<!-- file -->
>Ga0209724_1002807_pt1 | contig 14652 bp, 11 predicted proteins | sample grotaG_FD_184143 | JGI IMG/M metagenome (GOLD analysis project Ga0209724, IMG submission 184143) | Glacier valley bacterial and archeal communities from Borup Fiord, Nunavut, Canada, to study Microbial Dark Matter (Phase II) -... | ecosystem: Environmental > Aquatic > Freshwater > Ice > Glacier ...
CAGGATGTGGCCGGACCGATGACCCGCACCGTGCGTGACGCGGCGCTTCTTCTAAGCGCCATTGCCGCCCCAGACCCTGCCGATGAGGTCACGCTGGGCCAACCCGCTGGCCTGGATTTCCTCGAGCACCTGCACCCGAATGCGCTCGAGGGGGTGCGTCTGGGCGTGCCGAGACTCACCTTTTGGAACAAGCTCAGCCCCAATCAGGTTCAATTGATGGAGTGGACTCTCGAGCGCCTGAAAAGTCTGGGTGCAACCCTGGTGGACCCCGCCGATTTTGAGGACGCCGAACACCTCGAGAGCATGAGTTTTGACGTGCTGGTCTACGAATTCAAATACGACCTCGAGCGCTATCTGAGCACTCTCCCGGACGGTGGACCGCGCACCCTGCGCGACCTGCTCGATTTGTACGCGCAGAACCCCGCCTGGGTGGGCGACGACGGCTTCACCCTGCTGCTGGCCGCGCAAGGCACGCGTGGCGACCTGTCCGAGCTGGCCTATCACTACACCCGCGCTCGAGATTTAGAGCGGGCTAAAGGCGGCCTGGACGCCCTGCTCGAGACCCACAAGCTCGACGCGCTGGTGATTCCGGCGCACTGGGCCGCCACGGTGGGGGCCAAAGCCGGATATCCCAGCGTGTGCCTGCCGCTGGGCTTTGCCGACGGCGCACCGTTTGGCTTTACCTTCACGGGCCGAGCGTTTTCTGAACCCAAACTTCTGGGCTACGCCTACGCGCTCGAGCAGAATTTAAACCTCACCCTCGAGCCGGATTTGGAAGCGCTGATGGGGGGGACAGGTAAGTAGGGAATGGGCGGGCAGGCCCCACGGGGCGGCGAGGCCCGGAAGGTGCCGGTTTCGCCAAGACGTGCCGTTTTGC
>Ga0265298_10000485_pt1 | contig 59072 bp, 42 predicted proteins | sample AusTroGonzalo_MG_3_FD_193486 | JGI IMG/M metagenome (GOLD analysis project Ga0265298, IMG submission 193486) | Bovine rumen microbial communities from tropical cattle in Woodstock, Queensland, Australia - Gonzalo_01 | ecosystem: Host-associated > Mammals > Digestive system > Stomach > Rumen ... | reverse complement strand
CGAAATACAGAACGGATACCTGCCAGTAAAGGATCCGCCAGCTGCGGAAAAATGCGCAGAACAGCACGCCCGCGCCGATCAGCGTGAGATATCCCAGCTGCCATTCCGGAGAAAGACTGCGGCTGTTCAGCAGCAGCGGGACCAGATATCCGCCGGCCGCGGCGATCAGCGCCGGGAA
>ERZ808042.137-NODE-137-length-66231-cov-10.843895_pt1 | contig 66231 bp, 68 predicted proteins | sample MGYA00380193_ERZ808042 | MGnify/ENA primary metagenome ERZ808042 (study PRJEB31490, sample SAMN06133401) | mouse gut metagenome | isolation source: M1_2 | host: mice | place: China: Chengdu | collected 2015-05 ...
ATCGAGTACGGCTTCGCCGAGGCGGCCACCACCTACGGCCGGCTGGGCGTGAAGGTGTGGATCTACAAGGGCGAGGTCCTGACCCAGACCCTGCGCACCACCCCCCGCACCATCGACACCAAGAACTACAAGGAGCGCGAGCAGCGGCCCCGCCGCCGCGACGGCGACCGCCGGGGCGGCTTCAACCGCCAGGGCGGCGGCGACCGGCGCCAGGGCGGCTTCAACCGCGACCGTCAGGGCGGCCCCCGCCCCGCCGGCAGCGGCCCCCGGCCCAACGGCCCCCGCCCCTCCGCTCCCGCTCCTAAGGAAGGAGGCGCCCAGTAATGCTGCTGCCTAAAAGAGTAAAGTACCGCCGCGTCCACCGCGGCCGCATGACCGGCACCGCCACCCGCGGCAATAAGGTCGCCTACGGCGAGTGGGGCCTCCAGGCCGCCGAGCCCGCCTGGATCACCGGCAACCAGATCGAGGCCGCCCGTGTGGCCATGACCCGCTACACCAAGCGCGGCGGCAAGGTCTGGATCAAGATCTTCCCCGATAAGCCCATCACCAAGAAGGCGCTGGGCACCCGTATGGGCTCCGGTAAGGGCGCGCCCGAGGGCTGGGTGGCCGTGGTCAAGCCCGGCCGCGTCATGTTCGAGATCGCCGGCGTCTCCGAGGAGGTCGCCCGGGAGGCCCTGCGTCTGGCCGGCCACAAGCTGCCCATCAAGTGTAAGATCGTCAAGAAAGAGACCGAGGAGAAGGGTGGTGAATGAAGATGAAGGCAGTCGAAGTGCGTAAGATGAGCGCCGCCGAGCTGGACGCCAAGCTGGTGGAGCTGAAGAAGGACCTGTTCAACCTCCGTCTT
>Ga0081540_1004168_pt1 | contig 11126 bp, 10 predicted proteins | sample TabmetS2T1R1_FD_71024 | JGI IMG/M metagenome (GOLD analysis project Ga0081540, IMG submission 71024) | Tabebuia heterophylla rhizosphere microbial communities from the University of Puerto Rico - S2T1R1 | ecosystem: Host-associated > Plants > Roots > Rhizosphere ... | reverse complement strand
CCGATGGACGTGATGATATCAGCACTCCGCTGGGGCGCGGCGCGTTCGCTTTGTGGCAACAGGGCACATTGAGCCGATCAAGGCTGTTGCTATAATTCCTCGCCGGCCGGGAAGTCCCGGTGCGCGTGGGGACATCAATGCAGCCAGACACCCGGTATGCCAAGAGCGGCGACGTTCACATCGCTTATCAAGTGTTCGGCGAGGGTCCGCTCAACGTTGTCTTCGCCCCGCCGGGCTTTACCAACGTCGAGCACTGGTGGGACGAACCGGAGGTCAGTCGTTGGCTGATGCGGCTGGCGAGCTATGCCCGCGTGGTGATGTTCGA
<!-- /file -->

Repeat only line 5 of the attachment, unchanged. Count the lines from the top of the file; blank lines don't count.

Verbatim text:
>ERZ808042.137-NODE-137-length-66231-cov-10.843895_pt1 | contig 66231 bp, 68 predicted proteins | sample MGYA00380193_ERZ808042 | MGnify/ENA primary metagenome ERZ808042 (study PRJEB31490, sample SAMN06133401) | mouse gut metagenome | isolation source: M1_2 | host: mice | place: China: Chengdu | collected 2015-05 ...